3. Existence, uniqueness and continuation of solutions
4. Linear second order equations, higher order and linear differential systems. Nonlinear equations
5. Autonomous systems, phase plane, classification of critical points and stability theorems

Learning activities and methodology

THEORETICAL-PRACTICAL CLASSES. [44 hours with 100% classroom instruction, 1.67 ECTS]
Knowledge and concepts students must acquire. Student will take notes during the lessons and will have basic reference texts to facilitate following the classes and carrying out follow up work. Students will get involved in solving exercises and practical problems. Also they will develop projects related to the different topics and take evaluation tests, all geared towards acquiring the necessary capabilities.
TUTORING SESSIONS. [4 hours of tutoring with 100% on-site attendance, 0.15 ECTS]
Individualized attendance (individual tutoring) or in-group (group tutoring) for students with a teacher.
STUDENT INDIVIDUAL WORK OR GROUP WORK [98 hours with 0 % on-site, 3.72 ECTS]
WORKSHOPS AND LABORATORY SESSIONS [8 hours with 100% on site, 0.3 ECTS]
FINAL EXAM. [4 hours with 100% on site, 0.15 ECTS]
Global assessment of knowledge, skills and capacities acquired throughout the course.
METHODOLOGIES
THEORY CLASS. Classroom presentations by the teacher with IT and audiovisual support, if necessary, in which the subject's main concepts are developed, while providing material and bibliography to complement student learning.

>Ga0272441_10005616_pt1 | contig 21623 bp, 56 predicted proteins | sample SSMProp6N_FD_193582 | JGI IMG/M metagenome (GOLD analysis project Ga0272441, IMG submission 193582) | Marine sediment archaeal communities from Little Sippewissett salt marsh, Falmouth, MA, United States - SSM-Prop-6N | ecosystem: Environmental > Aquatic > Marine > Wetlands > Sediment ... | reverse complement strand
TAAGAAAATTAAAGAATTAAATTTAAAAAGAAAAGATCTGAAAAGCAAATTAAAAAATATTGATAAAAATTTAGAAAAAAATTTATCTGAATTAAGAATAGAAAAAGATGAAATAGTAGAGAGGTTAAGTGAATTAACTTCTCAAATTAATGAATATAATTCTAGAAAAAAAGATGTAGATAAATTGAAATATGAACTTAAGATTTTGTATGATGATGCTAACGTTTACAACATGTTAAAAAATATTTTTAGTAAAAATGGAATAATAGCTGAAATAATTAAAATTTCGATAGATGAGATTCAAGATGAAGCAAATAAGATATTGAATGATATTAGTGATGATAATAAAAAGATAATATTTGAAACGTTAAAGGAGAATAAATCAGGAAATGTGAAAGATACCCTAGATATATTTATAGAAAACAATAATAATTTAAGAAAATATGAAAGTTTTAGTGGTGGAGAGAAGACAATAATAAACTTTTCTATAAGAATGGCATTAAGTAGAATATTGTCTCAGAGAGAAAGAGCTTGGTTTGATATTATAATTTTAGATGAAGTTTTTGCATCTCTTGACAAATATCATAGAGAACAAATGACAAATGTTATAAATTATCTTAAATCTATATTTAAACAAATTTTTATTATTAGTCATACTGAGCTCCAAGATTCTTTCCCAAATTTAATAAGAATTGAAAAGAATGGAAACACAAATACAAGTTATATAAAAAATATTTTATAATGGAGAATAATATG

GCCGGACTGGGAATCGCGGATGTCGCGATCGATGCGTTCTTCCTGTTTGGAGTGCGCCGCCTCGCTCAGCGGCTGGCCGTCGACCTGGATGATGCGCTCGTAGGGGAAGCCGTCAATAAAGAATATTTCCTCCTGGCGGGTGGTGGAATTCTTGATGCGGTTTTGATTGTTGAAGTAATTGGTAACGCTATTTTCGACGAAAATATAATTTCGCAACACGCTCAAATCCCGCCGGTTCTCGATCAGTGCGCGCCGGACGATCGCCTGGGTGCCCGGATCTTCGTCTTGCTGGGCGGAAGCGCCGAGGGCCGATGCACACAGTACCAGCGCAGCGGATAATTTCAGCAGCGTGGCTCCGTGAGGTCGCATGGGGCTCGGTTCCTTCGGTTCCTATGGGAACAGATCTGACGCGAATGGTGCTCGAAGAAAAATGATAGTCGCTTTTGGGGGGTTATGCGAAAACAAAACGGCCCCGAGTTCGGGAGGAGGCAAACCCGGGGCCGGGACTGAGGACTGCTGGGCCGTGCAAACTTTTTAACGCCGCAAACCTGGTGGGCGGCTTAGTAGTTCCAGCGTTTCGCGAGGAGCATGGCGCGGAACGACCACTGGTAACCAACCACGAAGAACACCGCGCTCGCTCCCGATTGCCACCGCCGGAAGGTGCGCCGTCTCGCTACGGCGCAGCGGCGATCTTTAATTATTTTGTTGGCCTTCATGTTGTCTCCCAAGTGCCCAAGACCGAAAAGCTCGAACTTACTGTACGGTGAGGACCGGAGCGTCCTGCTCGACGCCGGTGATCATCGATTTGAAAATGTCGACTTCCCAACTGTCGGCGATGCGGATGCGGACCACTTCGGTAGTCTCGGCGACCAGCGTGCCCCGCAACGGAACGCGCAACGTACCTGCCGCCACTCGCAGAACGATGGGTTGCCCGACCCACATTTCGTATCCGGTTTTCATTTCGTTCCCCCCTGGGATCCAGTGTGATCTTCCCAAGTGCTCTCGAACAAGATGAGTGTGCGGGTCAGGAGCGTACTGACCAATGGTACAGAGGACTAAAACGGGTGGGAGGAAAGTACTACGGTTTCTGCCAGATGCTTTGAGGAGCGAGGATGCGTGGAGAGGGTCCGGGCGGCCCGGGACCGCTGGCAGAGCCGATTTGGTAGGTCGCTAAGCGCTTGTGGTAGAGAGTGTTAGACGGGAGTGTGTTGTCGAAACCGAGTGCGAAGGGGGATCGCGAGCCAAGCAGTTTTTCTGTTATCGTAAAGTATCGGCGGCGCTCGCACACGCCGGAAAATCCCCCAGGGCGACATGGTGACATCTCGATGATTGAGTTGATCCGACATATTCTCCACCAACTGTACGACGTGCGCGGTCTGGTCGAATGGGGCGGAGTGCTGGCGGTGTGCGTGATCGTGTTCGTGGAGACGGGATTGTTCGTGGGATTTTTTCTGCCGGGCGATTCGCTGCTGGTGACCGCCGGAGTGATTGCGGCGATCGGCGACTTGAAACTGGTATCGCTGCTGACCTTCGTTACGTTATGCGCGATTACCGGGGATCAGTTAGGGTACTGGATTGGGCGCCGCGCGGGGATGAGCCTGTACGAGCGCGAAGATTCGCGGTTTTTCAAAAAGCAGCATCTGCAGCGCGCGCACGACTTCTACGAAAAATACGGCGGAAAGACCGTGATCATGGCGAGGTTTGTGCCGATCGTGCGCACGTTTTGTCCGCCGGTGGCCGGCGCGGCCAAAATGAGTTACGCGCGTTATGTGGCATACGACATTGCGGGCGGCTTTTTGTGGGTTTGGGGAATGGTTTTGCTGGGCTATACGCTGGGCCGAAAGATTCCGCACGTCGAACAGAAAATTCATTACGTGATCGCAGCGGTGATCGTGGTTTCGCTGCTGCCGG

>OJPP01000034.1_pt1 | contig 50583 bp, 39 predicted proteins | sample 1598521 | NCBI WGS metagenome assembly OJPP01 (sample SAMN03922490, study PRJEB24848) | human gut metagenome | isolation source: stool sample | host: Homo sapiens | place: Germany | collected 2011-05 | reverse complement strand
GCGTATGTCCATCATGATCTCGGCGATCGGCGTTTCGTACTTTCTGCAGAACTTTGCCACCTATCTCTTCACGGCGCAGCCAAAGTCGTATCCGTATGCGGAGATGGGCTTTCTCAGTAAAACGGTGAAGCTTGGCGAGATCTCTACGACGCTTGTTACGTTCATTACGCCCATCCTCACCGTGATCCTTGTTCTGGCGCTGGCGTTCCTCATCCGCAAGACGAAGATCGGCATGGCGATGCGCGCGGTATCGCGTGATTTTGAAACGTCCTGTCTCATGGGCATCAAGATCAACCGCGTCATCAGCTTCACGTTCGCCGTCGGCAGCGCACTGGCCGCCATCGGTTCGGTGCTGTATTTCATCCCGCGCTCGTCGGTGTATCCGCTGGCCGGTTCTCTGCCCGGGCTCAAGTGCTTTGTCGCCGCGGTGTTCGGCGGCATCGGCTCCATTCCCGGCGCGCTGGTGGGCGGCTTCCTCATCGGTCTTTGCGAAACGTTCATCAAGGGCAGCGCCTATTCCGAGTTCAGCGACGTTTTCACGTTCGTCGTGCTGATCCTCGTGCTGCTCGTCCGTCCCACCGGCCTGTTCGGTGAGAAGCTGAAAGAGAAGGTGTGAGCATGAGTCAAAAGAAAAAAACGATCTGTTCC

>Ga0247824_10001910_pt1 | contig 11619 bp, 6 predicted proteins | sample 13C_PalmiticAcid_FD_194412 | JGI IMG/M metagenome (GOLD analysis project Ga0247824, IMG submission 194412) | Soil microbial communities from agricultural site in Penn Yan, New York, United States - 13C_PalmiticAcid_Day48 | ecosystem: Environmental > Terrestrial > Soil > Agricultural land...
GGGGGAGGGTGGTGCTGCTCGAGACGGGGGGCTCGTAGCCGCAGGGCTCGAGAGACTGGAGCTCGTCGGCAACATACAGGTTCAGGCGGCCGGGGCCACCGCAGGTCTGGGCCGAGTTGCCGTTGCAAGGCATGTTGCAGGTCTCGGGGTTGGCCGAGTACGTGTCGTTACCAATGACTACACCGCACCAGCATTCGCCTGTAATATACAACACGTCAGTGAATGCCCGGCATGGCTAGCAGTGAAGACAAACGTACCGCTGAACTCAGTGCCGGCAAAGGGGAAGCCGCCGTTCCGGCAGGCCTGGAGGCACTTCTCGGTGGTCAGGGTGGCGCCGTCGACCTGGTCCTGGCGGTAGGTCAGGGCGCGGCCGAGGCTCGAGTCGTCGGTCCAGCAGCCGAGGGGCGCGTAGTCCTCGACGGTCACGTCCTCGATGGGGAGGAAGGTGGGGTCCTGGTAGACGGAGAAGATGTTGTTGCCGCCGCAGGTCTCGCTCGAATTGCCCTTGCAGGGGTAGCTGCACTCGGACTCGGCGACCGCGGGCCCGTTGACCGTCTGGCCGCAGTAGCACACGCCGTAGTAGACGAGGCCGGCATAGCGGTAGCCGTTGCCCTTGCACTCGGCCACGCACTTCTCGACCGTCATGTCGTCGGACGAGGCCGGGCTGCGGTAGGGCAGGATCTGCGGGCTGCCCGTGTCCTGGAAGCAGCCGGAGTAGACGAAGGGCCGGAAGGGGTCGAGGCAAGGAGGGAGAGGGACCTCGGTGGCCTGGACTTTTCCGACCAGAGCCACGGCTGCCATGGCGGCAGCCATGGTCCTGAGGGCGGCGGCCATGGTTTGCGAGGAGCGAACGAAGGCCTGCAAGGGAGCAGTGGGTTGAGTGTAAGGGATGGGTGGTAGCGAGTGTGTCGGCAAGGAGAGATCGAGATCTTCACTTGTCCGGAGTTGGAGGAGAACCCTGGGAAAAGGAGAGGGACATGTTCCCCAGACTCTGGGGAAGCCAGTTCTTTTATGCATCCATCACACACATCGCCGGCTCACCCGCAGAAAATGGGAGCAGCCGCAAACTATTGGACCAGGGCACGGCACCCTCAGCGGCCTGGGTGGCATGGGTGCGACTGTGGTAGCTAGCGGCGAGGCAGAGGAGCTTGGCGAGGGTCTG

PRACTICAL CLASS. Resolution of practical cases and problem, posed by the teacher, and carried out individually or in a group.
TUTORING SESSIONS. Individualized attendance (individual tutoring sessions) or in-group (group tutoring sessions) for students with a teacher as tutor.
LABORATORY PRACTICAL SESSIONS. Applied/experimental learning/teaching in workshops and laboratories under the tutor's supervision.

Assessment System

- % end-of-term-examination 50
- % of continuous assessment (assigments, laboratory, practicals...) 50

Calendar of Continuous assessment

Extraordinary call: regulations

Basic Bibliography

- Earl A. Coddington . An Introduction to Ordinary Differential Equations. Courier Corporation. 2012
- James C. Robinson. An introduction to Ordinary Differential Equations. Cambridge University Press. 2004
- Steven G. Krantz. Differential Equations. Theory, Technique and practice. CRC Press. 2015
- V. I. Arnold. Ordinary Differential Equations. Springer. 1984

Additional Bibliography

- D. K. Arrowsmith, C. M. Place. Ordinary Differential Equations. Chapman and Hall Mathematics Series. 1990
- George F. Carrier, Carl E. Pearson. Ordinary Differential Equations. SIAM. 1968
- Herman Feshbach, Philip M. Morse. Methods of Theoretical Physics. Mc Graw Hill. 1953
- J. Hale, H. Koçak. Dynamics and Bifurcations. Springer-Verlag. 1991
- R. Kent Nagle, Edward B. Saff, Arthur David Snider. Fundamentals of Differential Equations and Boundary Value Problems. Pearson. 2018
- Robert Mattheij, Jaap Molenaar. Ordinary Differential Equations in Theory and Practice. SIAM. 2002

The course syllabus may change due academic events or other reasons.